Tuesday, May 31, 2016

Remembering Jutland 100 years on

A hundred years ago today the Royal Navy's Grand Fleet and the German High Seas Fleet were locked in combat in the North sea in what became known as the battle of Jutland.

It as far and away the largest naval battle in history up to that point and, on some criteria, was still the largest naval battle of all time.

First the Germans led the British scouting force into a trap, and then the tables were turned as the British led the entire German fleet into an even bigger trap, from which they only escaped by fleeing for home under cover of darkness.

Because of previously unsuspected design flaws, three British battlecruisers blew up with almost their entire crews of about a thousand men each. In consequence the British lost more ships and more men than the Germans, who claimed a victory.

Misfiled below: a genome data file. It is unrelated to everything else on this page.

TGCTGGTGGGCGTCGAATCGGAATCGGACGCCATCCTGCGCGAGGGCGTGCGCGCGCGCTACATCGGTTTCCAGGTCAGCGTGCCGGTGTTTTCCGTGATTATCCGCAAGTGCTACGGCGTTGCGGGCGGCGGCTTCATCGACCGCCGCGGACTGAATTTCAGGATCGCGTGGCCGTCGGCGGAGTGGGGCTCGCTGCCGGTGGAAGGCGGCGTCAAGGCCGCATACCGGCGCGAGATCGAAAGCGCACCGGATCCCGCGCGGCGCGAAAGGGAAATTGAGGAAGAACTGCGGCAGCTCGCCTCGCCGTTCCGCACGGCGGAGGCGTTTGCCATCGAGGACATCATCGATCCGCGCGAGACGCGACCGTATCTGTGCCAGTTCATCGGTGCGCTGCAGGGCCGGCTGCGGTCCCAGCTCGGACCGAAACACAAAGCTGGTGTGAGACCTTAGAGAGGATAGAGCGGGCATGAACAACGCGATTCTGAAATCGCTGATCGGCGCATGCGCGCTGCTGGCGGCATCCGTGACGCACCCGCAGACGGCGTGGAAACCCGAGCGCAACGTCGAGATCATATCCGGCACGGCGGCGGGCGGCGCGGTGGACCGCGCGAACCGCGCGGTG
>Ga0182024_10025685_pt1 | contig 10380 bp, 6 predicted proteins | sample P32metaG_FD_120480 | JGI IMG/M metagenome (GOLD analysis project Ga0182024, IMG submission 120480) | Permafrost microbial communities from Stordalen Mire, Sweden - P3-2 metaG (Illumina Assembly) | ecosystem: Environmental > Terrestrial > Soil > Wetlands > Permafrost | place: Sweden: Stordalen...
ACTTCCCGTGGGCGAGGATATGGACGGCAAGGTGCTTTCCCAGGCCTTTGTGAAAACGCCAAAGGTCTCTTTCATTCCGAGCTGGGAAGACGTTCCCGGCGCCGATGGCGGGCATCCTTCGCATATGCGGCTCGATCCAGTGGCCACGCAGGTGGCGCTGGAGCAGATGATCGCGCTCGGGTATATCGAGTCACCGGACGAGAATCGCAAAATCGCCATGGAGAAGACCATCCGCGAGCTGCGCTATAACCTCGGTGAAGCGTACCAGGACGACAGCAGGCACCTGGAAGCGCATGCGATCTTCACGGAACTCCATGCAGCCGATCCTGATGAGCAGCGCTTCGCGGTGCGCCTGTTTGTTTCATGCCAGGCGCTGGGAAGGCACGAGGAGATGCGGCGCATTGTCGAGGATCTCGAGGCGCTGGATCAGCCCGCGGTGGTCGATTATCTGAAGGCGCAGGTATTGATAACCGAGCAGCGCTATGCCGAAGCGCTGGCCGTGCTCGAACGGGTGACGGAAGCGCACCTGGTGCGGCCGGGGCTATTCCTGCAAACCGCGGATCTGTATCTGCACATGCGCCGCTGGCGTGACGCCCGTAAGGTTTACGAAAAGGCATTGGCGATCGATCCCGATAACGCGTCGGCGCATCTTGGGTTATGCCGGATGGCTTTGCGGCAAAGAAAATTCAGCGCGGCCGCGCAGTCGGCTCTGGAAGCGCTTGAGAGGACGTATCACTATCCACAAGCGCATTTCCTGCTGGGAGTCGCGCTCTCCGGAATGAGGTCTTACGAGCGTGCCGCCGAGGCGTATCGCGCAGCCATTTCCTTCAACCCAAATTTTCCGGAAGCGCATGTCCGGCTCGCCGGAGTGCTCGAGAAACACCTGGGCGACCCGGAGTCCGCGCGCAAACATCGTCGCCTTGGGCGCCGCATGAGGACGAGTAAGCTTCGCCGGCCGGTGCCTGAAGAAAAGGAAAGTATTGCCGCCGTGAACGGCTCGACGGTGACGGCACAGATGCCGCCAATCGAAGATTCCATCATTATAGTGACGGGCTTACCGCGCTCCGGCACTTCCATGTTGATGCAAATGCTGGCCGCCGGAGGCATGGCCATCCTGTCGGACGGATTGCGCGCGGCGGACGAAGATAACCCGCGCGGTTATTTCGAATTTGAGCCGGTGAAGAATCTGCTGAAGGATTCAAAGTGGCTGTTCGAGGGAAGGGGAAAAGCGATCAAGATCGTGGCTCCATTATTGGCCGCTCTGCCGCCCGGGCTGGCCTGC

.However, the morning after the battle the Royal Navy, with 27 fully operational battleships and over a hundred other warships, was left in control of the North Sea, from which all German ships had fled, many of them with damage which kept them in dock for months.

The British commander in chief, Admiral  Jellicoe, has been described as the only man on either side who could have lost the war in an afternoon: if the German plan to isolate and destroy a major part of his fleet had succeeded, he would have. As it was, the allied blockade of Germany was maintained and was to cost the Germans the war.

More than six thousand British sailors were killed in the battle. We will remember them.

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